During the Alaska gold rush, prospector George sends partner Sam to Seattle to bring his fiancée but when it turns out that she married another man, Sam returns with a pretty substitute, the hostess of the Henhouse dance hall.
Texas Ranger Jake Cutter arrests gambler Paul Regret, but soon finds himself teamed with his prisoner in an undercover effort to defeat a band of renegade arms merchants and thieves known as Comancheros.
After the Civil War, ex-Confederate soldiers heading for a new life in Mexico run into ex-Union cavalrymen selling horses to the Mexican government but they must join forces to fight off Mexican bandits and revolutionaries.
Sam and George strike gold in Alaska. George sends Sam to Seattle to bring George's fiancée back to Alaska. Sam finds she is already married, and returns instead with Angel. Sam, after trying to get George and Angel together, finally romances Angel, who, in the meantime, is busy fighting off the advances of George's younger brother, Billy. Frankie is a con man trying to steal the partners' gold claim.
In the major fight, Frankie Canon is knocked face-down into fairly deep mud. Seconds later he is shown "pre-fight clean" and then somewhat muddied shortly thereafter (but, even then, not as muddy as he should be). See more »
[Sam enters the cabin and picks up his revolver belt]
Is he that mad?
He's not even here! Over at another mine, fighting some claim-jumpers. One good thing about that, them shootin' at him will take George's mind off Jenny.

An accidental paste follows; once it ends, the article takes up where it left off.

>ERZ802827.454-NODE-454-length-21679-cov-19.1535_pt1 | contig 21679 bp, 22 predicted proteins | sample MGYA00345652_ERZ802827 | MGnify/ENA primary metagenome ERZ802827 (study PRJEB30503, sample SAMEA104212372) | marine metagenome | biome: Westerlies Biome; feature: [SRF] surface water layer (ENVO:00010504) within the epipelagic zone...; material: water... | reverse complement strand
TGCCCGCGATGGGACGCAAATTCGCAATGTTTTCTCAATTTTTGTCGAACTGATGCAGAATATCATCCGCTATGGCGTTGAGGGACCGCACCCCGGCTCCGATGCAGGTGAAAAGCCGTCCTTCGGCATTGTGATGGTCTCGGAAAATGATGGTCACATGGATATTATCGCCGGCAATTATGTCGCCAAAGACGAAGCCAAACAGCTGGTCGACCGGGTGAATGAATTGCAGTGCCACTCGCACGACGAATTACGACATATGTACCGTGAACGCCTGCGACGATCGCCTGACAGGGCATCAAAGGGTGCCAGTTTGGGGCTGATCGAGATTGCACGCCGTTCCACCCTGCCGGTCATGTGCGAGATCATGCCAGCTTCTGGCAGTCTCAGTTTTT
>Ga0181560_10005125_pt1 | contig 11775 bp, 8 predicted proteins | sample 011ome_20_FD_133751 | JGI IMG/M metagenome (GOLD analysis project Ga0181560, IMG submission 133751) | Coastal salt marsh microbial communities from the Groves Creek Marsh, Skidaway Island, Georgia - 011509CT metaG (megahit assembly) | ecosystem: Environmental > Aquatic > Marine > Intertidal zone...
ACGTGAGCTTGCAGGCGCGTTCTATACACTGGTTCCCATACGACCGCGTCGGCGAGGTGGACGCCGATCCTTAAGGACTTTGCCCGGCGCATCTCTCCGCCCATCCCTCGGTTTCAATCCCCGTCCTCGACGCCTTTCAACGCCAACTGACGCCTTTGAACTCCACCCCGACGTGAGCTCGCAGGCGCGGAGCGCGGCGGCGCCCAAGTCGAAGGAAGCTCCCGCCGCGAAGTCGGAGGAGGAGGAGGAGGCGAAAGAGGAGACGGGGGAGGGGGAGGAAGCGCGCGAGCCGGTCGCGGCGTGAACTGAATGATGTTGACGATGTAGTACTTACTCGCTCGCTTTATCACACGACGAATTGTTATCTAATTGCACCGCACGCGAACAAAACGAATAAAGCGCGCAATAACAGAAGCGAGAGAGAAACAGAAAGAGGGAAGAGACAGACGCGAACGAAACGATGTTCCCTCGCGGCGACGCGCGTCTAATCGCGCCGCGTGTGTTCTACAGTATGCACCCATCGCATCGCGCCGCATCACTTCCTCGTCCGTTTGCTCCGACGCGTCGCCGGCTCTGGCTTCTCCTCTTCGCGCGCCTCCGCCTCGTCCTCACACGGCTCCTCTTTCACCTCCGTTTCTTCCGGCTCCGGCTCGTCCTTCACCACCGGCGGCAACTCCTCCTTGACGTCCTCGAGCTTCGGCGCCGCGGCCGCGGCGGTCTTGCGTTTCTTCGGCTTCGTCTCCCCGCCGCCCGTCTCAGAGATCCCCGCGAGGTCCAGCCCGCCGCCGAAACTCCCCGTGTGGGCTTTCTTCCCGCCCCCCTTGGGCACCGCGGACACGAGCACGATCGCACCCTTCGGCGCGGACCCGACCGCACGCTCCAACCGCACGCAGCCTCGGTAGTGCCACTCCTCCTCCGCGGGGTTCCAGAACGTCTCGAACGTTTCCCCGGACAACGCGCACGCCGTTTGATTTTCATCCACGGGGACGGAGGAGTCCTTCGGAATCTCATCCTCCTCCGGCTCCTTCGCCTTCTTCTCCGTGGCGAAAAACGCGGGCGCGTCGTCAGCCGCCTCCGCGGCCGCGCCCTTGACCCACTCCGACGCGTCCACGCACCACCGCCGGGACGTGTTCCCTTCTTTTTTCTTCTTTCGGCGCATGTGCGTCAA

Yes. A bullet through the head is always the best cure for love.
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North to Alaska is one of the most northerly western to be brought out, playing mostly in Nome. The movie is complete fiction, but the location and how it looked there during the gold rush are surprisingly correct. After Klondyke, Nome had a kind of second rush, but since most people searched for gold in/near the rivers - like Sam (Wayne) and his companions did - the real rush came to Nome after a local was chased away from his claim and as he started to wash at the beach(!) he found a real bonanza! Nome had no haven, which is shown in the movie: ships (mostly arriving from Seattle) had to anchor before the coast and freight and passengers had to be brought aland by smaller vessels. Also characters like Frankie are realistic, for crooks where indeed not hesitating to kill people or steal claims (as I mentioned above). How it looks in Nome is also realistic: however most of the year frozen, in the short period the ice melts, the streets were one ditch of thighhigh mud; Frankie is made aware of that fact very firsthand.
Humanity note: After Sam brought a girl from Seattle to Nome, which was an silly alcohol decision, he regrets it and leaves her in town so she could take the next boat back. Also in this movie there are people offering apologies, even Sam himself; try to find regret and apologies in other westerns!
Music: The title song by Johnnie Horton is a real C&W hit.
Totally: The movie is very entertaining, funny, human and realistic in historical context. A good film for the whole family!
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